While the saying, “If it ain’t broke, don’t fix it” may hold true for some things, it’s not something you’ll hear Chobani say. Despite the Greek yogurt maker’s solid market-leading position, it has vowed to continue innovating both to maintain its place at the front of the pack as well as contribute to universal wellness. Among its recent innovations have been several new trend-setting Greek yogurt formats, among them drinkable versions and indulgent yet healthy snacks.
Affirms Leland Maschmeyer, chief creative officer, Chobani, “It’s very much a part of our entrepreneurial culture where we’re always looking to grow and evolve, not only to have a bigger impact but also to have more significant growth in the future.”
In 2008 Chobani became the first to introduce Greek yogurt to the U.S. market. In 2017, in preparation for its 10-year anniversary, the company refreshed the package designs for all of its 120-plus SKUs with graphics that tell the story of its brand with authenticity and with a sense of fun—both things it learned through extensive research that consumers were looking for.
As with any change, there were risks: “If [a redesign is] done poorly, you can alienate the people who love your packaging,” says Maschmeyer. “You can almost not look like the company they fell in love with, and you don’t resonate with them anymore. If you do it poorly and inauthentically, it can look like you’re trying to be something you’re not. But that all comes from working from a place of weakness, maybe being a brand that’s fallen behind and is eager and desperate to catch back up.
“This can also happen with brands that don’t listen to consumers, that don’t design from a place of authenticity. So there are quite a few things that you can get tripped up on. But if done well, a redesign can oftentimes be a significant boon to a company’s growth.”
With these dangers in mind, Chobani did its due diligence during the redesign process, thoroughly examining competitive sets of products—both inside and outside of the Greek yogurt category—distilling the values and heritage of its brand, and understanding consumers’ aspirations.
‘Fighting for Happily Ever After’
Much has been said about growing consumer preferences for simple, natural, healthy foods. But Maschmeyer says it’s not a recent trend; it’s just taken big companies a while to catch up with the shift, and for consumers to force that shift by voting with their wallets. “One of the great things about Chobani is that we were there from day one with our simple packaging and our very natural ingredients, really trying to make it feel like it wasn’t an artificial product, but something that signaled visually that it was made with homemade, natural ingredients,” he says.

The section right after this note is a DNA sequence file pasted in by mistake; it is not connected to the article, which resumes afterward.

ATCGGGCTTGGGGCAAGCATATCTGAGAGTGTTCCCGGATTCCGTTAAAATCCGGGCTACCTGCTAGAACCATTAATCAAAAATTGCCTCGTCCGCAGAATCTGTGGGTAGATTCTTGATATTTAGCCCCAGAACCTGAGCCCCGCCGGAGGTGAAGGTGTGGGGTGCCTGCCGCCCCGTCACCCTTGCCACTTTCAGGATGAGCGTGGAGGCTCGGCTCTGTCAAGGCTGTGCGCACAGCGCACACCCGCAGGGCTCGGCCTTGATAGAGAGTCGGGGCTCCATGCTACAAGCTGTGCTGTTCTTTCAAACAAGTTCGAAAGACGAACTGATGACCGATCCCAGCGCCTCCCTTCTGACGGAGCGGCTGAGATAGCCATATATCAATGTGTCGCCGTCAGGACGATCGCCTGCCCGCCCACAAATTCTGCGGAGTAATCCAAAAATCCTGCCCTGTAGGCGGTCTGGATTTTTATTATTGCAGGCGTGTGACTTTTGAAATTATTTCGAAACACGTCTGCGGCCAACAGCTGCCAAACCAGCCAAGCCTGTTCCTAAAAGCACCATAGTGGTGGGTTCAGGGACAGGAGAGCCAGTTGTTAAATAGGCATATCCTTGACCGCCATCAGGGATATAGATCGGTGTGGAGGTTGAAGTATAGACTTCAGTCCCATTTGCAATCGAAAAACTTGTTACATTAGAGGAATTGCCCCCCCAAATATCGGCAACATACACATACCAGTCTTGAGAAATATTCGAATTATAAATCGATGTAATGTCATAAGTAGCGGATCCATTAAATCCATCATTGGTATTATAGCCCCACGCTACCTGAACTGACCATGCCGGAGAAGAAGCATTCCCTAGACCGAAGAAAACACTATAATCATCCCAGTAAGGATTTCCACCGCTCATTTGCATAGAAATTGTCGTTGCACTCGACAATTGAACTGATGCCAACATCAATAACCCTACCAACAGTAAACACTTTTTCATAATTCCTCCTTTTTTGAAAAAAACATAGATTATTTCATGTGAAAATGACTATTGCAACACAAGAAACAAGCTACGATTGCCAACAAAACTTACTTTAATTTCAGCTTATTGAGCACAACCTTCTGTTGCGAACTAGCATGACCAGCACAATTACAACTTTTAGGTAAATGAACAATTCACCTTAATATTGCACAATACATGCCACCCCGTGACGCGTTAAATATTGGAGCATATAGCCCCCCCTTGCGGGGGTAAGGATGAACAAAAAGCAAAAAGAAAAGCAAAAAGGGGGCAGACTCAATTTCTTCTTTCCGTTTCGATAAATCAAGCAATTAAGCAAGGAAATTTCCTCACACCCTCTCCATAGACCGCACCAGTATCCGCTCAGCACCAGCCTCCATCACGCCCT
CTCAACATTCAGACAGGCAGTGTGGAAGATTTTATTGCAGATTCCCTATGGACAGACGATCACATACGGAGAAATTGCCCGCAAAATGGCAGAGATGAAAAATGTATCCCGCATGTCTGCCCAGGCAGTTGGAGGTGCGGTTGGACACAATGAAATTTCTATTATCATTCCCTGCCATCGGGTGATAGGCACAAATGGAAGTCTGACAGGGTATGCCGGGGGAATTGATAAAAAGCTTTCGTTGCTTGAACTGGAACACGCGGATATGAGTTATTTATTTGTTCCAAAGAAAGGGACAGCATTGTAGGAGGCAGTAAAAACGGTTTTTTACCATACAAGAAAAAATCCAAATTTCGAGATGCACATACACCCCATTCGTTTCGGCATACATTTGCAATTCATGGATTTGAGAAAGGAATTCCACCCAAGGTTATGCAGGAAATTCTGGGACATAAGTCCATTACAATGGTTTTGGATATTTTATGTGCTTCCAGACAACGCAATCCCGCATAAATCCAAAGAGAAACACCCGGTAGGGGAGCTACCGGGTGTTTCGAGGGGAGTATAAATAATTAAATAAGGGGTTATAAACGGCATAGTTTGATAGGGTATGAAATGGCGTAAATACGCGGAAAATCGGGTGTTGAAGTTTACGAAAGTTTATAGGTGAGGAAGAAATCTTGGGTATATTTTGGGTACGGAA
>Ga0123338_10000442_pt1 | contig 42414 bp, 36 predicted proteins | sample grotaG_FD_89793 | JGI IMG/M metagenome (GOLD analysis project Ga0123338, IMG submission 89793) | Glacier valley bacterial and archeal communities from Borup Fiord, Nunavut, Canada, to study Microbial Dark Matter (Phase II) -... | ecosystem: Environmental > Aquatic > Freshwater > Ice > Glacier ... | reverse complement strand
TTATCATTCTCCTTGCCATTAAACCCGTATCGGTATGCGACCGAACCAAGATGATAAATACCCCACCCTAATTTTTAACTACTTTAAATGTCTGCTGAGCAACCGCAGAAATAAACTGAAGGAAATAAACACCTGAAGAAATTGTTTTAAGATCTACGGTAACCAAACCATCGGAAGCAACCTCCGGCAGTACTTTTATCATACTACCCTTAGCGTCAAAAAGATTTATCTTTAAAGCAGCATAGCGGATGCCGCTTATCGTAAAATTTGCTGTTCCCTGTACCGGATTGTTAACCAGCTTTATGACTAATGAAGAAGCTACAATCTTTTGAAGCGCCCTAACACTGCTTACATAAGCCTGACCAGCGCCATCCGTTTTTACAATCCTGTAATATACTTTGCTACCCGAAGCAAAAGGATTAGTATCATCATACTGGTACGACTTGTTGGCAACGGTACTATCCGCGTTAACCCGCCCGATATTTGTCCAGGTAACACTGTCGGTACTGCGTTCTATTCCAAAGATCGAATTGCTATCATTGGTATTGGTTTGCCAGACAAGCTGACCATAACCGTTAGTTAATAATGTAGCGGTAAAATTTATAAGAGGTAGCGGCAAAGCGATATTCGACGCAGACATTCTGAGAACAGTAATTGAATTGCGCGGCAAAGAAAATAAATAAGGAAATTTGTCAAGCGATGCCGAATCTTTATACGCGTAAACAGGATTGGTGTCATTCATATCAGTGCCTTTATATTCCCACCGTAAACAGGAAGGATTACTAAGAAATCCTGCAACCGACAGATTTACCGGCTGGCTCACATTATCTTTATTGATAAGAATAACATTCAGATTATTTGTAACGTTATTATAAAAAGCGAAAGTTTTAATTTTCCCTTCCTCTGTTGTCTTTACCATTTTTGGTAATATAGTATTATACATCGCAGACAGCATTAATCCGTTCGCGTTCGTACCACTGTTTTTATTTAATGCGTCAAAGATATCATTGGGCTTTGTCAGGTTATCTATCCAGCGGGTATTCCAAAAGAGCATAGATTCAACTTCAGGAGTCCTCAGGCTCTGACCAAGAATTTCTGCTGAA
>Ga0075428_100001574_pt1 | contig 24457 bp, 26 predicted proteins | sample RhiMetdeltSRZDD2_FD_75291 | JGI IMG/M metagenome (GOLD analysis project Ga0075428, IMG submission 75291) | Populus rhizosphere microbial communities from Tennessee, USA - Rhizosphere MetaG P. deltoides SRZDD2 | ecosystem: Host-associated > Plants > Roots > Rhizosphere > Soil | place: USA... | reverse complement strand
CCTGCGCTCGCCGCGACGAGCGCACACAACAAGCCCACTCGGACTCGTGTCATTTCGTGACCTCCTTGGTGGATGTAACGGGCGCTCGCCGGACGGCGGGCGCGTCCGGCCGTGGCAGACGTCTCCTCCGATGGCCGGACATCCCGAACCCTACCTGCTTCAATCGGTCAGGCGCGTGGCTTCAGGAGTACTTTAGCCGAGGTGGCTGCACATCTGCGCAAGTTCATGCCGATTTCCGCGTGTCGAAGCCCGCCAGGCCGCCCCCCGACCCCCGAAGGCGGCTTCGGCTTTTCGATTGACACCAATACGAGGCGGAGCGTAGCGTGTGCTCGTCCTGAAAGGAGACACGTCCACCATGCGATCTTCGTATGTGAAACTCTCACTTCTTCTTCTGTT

What has changed in consumers’ evolving relationship with food, he says, is where consumers are looking for food to go. In the past, he says, it used to be more of a supply chain conversation and origin-story conversation about the food and the ingredients. Today it has evolved into a wellness story—“what role food plays in their life, and what it contributes to their life.”
In surveying consumers’ perception of the Chobani brand, Maschmeyer says the company found that, while their product is yogurt, their business is wellness. “People were seeing Chobani in a bigger light than sometimes we saw ourselves, and that informed quite a bit of the design. What people really loved about us is that we stood for higher values—values you could taste and you could see in our products. We stood for things beyond the product in the cup.”
To bring this vision of wellness to life in its new packaging, Chobani adopted the creative expression of “Fighting for Happily Ever After.” Maschmeyer explains, “It’s an internal mantra, a creative idea that we’re going to use in order to infuse and guide our decisions around all creative decisions, storytelling, and marketing. It’s derived from a new vision that we set for ourselves as a company. Stated simply, the vision says to make universal wellness happen sooner. It’s the idea that we want to do everything we can as a company to use our scale and resources to improve nutritional well-being in the country, to take care of the communities and the employees that are part of our family, and finally through our supply chain and how we manufacture our food, to do everything we can to protect and ensure the earth’s well-being.”
With this mantra in mind, Chobani translated the idea of universal wellness into a language that creative teams could work with to design the new packaging.
Handcrafted of highest importance
To give an idea of the scale of the redesign project, Chobani offers 11 product lines. That includes five Greek yogurt lines—Fruit on the Bottom, Blended, Drink, A Hint of Flavor (new), and Plain; three Flip lines, with the Flip format comprising a yogurt product on one side of a two-compartment cup and healthful or indulgent ingredients on the other; and two Kids lines, with fruit or with fruit and vegetables. From there, each line has multiple flavor varieties. For example, both Fruit on the Bottom and Blended lines have 13 varieties each, while Drink has 11.